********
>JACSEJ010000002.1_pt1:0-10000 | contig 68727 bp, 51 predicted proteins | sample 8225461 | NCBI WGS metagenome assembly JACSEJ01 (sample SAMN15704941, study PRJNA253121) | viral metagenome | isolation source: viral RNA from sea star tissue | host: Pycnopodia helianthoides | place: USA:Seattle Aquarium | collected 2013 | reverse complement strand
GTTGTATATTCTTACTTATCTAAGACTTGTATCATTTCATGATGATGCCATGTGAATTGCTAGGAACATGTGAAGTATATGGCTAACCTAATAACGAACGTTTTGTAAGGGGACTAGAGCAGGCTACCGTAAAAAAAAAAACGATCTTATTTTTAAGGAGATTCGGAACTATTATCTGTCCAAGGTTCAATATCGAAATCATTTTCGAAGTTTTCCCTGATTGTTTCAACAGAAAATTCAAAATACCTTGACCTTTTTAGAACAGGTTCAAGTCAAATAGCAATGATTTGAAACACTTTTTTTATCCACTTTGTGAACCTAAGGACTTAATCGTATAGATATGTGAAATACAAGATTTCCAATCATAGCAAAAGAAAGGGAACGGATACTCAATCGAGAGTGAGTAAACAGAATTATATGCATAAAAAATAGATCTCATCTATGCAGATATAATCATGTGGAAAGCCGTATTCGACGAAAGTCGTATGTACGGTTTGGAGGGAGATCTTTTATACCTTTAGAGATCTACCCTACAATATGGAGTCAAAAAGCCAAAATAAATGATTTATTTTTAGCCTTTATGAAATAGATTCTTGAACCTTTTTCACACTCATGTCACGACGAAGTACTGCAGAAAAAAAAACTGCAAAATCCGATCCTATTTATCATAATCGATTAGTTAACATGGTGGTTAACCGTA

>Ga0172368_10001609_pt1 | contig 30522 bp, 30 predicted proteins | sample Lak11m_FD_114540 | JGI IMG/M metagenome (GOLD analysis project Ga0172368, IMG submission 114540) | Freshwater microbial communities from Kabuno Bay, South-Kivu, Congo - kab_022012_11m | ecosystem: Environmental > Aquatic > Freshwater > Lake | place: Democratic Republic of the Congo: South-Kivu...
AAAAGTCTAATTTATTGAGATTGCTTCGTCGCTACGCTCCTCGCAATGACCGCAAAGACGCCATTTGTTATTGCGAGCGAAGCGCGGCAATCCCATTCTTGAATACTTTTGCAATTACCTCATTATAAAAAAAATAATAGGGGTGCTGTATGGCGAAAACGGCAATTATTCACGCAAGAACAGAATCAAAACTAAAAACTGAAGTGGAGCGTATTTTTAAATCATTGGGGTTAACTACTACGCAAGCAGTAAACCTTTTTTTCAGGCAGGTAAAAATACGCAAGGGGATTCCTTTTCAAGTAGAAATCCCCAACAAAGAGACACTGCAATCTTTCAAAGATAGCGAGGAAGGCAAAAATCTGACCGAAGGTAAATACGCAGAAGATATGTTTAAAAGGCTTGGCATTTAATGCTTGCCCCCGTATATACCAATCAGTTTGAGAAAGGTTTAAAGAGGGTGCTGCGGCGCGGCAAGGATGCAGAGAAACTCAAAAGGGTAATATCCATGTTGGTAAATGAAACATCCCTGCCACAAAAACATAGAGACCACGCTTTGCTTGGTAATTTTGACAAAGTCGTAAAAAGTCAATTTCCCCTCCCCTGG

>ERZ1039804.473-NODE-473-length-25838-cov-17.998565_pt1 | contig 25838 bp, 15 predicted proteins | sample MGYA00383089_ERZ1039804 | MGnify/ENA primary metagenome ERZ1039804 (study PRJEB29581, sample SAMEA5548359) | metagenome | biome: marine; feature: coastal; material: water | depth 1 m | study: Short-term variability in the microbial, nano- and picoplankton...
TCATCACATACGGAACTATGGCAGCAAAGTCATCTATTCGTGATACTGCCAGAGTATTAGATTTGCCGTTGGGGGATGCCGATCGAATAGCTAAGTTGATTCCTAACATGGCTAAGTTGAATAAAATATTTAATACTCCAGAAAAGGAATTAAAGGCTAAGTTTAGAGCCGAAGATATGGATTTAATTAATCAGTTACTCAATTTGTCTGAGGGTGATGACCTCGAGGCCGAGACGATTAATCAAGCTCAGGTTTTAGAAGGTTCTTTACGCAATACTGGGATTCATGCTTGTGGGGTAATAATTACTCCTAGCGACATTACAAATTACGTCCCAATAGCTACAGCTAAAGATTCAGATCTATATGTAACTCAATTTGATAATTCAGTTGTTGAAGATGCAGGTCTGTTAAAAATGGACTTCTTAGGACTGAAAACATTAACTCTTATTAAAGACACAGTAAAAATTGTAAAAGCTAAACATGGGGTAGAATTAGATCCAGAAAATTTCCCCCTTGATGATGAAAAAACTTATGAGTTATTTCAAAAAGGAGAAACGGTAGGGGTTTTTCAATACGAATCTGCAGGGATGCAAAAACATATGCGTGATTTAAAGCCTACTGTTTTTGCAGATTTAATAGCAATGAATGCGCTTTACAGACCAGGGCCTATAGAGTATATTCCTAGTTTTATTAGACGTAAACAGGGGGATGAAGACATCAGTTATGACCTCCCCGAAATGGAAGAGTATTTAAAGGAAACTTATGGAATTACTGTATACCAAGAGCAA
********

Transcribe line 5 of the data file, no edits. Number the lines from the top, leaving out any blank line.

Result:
>ERZ1039804.473-NODE-473-length-25838-cov-17.998565_pt1 | contig 25838 bp, 15 predicted proteins | sample MGYA00383089_ERZ1039804 | MGnify/ENA primary metagenome ERZ1039804 (study PRJEB29581, sample SAMEA5548359) | metagenome | biome: marine; feature: coastal; material: water | depth 1 m | study: Short-term variability in the microbial, nano- and picoplankton...